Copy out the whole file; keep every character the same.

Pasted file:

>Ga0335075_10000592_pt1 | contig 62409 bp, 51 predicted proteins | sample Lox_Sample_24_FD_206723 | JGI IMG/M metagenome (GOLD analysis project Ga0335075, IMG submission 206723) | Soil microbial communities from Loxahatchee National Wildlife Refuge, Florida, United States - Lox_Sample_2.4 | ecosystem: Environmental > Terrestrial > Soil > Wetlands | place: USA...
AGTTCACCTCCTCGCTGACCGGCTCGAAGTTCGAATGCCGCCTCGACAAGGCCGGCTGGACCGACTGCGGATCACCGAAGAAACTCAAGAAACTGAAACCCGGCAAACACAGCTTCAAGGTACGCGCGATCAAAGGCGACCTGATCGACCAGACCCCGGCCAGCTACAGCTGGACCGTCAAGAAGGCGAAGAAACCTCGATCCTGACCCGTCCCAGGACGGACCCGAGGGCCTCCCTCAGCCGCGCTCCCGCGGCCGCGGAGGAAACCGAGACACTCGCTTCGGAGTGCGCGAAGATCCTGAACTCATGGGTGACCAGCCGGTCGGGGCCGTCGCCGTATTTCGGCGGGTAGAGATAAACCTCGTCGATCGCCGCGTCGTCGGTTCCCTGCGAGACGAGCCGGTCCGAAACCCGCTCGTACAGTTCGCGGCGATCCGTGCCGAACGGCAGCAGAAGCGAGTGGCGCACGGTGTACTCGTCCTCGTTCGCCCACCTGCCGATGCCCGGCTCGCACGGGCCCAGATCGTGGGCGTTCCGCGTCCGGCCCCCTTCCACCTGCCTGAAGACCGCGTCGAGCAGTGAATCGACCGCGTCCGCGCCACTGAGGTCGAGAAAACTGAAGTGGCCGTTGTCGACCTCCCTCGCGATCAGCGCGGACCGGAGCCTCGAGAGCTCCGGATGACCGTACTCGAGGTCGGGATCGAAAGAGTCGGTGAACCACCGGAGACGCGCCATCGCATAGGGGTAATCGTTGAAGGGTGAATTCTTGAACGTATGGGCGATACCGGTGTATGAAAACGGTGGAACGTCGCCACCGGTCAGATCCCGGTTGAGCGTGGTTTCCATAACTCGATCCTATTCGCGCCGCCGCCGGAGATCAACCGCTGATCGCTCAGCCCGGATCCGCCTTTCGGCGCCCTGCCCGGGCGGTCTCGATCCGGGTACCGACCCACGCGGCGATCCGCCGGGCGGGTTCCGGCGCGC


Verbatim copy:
>Ga0335075_10000592_pt1 | contig 62409 bp, 51 predicted proteins | sample Lox_Sample_24_FD_206723 | JGI IMG/M metagenome (GOLD analysis project Ga0335075, IMG submission 206723) | Soil microbial communities from Loxahatchee National Wildlife Refuge, Florida, United States - Lox_Sample_2.4 | ecosystem: Environmental > Terrestrial > Soil > Wetlands | place: USA...
AGTTCACCTCCTCGCTGACCGGCTCGAAGTTCGAATGCCGCCTCGACAAGGCCGGCTGGACCGACTGCGGATCACCGAAGAAACTCAAGAAACTGAAACCCGGCAAACACAGCTTCAAGGTACGCGCGATCAAAGGCGACCTGATCGACCAGACCCCGGCCAGCTACAGCTGGACCGTCAAGAAGGCGAAGAAACCTCGATCCTGACCCGTCCCAGGACGGACCCGAGGGCCTCCCTCAGCCGCGCTCCCGCGGCCGCGGAGGAAACCGAGACACTCGCTTCGGAGTGCGCGAAGATCCTGAACTCATGGGTGACCAGCCGGTCGGGGCCGTCGCCGTATTTCGGCGGGTAGAGATAAACCTCGTCGATCGCCGCGTCGTCGGTTCCCTGCGAGACGAGCCGGTCCGAAACCCGCTCGTACAGTTCGCGGCGATCCGTGCCGAACGGCAGCAGAAGCGAGTGGCGCACGGTGTACTCGTCCTCGTTCGCCCACCTGCCGATGCCCGGCTCGCACGGGCCCAGATCGTGGGCGTTCCGCGTCCGGCCCCCTTCCACCTGCCTGAAGACCGCGTCGAGCAGTGAATCGACCGCGTCCGCGCCACTGAGGTCGAGAAAACTGAAGTGGCCGTTGTCGACCTCCCTCGCGATCAGCGCGGACCGGAGCCTCGAGAGCTCCGGATGACCGTACTCGAGGTCGGGATCGAAAGAGTCGGTGAACCACCGGAGACGCGCCATCGCATAGGGGTAATCGTTGAAGGGTGAATTCTTGAACGTATGGGCGATACCGGTGTATGAAAACGGTGGAACGTCGCCACCGGTCAGATCCCGGTTGAGCGTGGTTTCCATAACTCGATCCTATTCGCGCCGCCGCCGGAGATCAACCGCTGATCGCTCAGCCCGGATCCGCCTTTCGGCGCCCTGCCCGGGCGGTCTCGATCCGGGTACCGACCCACGCGGCGATCCGCCGGGCGGGTTCCGGCGCGC